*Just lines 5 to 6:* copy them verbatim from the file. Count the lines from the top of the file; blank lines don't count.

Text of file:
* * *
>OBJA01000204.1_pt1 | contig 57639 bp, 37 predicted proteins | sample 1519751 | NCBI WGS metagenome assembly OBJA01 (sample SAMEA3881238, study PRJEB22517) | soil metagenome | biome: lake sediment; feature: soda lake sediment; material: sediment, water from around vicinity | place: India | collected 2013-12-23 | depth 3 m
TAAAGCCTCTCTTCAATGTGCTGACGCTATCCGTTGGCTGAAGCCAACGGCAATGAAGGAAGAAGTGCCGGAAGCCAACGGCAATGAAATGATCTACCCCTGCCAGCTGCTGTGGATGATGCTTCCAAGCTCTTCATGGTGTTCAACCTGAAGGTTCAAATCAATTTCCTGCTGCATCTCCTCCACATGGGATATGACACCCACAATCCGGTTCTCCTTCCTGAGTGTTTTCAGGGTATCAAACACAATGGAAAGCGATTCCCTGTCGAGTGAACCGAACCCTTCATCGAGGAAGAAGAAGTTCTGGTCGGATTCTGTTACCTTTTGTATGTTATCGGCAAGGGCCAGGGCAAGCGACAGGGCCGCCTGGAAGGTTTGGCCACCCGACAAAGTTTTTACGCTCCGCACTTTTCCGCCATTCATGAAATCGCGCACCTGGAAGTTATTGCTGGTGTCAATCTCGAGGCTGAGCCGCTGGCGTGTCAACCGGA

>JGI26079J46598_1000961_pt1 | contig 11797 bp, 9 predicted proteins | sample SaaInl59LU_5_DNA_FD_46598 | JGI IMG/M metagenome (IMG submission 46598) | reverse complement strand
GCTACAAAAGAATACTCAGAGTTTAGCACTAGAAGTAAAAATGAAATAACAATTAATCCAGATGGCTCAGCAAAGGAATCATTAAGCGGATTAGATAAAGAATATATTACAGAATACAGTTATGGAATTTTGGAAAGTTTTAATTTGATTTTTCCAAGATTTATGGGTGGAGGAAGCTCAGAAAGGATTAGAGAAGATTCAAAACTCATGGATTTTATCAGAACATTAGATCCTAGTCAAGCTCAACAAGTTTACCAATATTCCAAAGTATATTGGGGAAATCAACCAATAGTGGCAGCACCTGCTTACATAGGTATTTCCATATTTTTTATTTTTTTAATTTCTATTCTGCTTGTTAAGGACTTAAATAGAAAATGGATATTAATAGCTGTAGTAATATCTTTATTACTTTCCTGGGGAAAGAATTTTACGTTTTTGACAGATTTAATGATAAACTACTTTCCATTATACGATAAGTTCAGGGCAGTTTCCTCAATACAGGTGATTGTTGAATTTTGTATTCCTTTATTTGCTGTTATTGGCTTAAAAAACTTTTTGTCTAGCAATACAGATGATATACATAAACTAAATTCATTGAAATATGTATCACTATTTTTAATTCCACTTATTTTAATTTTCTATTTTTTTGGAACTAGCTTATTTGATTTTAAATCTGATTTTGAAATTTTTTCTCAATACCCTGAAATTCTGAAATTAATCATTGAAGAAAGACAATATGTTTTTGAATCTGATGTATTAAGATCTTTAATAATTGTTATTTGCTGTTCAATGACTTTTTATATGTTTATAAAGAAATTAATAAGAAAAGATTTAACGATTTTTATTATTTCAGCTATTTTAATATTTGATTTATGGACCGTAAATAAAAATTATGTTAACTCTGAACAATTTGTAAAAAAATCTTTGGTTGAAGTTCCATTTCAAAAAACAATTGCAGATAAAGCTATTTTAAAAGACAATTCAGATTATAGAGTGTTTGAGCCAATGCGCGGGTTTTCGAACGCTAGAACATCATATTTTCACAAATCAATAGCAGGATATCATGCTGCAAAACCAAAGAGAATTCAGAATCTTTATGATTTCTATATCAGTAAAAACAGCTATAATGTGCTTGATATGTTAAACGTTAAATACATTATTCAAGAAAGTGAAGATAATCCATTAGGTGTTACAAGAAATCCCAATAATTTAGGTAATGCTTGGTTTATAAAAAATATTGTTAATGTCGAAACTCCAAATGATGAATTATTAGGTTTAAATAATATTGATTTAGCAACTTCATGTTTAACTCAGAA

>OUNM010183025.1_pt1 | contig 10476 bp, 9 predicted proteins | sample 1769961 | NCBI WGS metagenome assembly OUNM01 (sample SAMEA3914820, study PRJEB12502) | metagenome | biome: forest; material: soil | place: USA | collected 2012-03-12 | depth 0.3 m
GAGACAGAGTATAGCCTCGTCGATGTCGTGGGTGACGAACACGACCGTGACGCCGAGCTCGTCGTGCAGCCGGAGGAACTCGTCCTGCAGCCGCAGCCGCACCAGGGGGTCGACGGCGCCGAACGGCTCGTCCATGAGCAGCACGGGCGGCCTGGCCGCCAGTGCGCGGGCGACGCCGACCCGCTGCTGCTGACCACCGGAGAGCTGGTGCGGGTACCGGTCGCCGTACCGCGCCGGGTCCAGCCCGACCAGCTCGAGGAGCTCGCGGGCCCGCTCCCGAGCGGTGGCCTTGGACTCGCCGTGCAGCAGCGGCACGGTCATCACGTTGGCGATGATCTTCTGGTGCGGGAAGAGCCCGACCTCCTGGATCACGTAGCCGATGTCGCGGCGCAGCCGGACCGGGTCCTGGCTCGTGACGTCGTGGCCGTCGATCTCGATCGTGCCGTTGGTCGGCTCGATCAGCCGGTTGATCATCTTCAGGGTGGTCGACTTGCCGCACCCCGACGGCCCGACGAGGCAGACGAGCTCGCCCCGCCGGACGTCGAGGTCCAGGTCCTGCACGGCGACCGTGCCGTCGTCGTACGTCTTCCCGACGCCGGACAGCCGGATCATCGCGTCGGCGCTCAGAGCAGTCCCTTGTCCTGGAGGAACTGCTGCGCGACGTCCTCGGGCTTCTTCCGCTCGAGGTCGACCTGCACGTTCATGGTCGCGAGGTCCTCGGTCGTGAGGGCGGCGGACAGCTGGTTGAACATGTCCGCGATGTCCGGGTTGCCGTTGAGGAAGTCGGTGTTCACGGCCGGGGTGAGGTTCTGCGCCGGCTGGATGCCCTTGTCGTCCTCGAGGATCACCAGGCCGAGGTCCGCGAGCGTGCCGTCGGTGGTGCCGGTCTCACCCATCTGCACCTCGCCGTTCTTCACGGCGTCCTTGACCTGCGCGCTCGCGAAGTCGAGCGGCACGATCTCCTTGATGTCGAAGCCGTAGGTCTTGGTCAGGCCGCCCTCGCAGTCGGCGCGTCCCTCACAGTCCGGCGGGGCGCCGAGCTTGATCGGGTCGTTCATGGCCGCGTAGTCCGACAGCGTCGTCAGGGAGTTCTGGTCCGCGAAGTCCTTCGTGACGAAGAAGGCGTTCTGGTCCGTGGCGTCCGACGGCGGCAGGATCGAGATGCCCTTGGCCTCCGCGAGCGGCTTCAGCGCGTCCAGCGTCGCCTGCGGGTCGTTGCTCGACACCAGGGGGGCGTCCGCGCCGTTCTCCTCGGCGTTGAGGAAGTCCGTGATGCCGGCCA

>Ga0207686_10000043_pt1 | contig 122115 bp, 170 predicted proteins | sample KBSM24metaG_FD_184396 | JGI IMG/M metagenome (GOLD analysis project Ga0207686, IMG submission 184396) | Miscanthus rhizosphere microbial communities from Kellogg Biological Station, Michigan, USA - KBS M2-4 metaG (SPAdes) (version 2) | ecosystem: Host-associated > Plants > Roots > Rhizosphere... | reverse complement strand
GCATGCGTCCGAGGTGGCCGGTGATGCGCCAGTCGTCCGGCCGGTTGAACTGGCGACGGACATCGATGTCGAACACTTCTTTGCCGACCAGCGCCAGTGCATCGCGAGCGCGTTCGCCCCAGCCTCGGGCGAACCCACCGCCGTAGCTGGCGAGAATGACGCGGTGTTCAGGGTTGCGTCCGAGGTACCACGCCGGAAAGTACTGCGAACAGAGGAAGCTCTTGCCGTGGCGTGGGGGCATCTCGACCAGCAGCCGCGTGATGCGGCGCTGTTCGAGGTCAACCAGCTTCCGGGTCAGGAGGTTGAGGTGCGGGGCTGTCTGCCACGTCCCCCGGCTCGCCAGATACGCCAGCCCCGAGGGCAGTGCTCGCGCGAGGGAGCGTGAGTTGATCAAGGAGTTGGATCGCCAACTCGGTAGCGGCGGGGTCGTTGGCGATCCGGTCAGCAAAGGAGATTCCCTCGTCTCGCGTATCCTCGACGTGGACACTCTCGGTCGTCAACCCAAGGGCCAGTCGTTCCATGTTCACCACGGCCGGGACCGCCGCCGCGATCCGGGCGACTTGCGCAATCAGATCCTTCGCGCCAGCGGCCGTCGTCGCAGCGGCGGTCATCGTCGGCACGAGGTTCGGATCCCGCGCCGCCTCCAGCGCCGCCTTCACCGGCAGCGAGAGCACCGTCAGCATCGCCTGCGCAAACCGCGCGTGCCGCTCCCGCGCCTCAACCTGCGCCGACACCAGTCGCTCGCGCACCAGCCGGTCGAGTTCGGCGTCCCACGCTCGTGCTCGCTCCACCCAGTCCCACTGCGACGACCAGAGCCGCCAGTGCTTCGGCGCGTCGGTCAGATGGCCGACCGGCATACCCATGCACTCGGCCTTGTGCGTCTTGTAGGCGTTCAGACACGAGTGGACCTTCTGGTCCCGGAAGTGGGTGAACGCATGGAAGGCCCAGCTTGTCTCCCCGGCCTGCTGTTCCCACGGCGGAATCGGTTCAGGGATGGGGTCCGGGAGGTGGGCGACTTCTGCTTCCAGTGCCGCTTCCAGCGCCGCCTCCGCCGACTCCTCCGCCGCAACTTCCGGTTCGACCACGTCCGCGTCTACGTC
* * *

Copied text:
>OUNM010183025.1_pt1 | contig 10476 bp, 9 predicted proteins | sample 1769961 | NCBI WGS metagenome assembly OUNM01 (sample SAMEA3914820, study PRJEB12502) | metagenome | biome: forest; material: soil | place: USA | collected 2012-03-12 | depth 0.3 m
GAGACAGAGTATAGCCTCGTCGATGTCGTGGGTGACGAACACGACCGTGACGCCGAGCTCGTCGTGCAGCCGGAGGAACTCGTCCTGCAGCCGCAGCCGCACCAGGGGGTCGACGGCGCCGAACGGCTCGTCCATGAGCAGCACGGGCGGCCTGGCCGCCAGTGCGCGGGCGACGCCGACCCGCTGCTGCTGACCACCGGAGAGCTGGTGCGGGTACCGGTCGCCGTACCGCGCCGGGTCCAGCCCGACCAGCTCGAGGAGCTCGCGGGCCCGCTCCCGAGCGGTGGCCTTGGACTCGCCGTGCAGCAGCGGCACGGTCATCACGTTGGCGATGATCTTCTGGTGCGGGAAGAGCCCGACCTCCTGGATCACGTAGCCGATGTCGCGGCGCAGCCGGACCGGGTCCTGGCTCGTGACGTCGTGGCCGTCGATCTCGATCGTGCCGTTGGTCGGCTCGATCAGCCGGTTGATCATCTTCAGGGTGGTCGACTTGCCGCACCCCGACGGCCCGACGAGGCAGACGAGCTCGCCCCGCCGGACGTCGAGGTCCAGGTCCTGCACGGCGACCGTGCCGTCGTCGTACGTCTTCCCGACGCCGGACAGCCGGATCATCGCGTCGGCGCTCAGAGCAGTCCCTTGTCCTGGAGGAACTGCTGCGCGACGTCCTCGGGCTTCTTCCGCTCGAGGTCGACCTGCACGTTCATGGTCGCGAGGTCCTCGGTCGTGAGGGCGGCGGACAGCTGGTTGAACATGTCCGCGATGTCCGGGTTGCCGTTGAGGAAGTCGGTGTTCACGGCCGGGGTGAGGTTCTGCGCCGGCTGGATGCCCTTGTCGTCCTCGAGGATCACCAGGCCGAGGTCCGCGAGCGTGCCGTCGGTGGTGCCGGTCTCACCCATCTGCACCTCGCCGTTCTTCACGGCGTCCTTGACCTGCGCGCTCGCGAAGTCGAGCGGCACGATCTCCTTGATGTCGAAGCCGTAGGTCTTGGTCAGGCCGCCCTCGCAGTCGGCGCGTCCCTCACAGTCCGGCGGGGCGCCGAGCTTGATCGGGTCGTTCATGGCCGCGTAGTCCGACAGCGTCGTCAGGGAGTTCTGGTCCGCGAAGTCCTTCGTGACGAAGAAGGCGTTCTGGTCCGTGGCGTCCGACGGCGGCAGGATCGAGATGCCCTTGGCCTCCGCGAGCGGCTTCAGCGCGTCCAGCGTCGCCTGCGGGTCGTTGCTCGACACCAGGGGGGCGTCCGCGCCGTTCTCCTCGGCGTTGAGGAAGTCCGTGATGCCGGCCA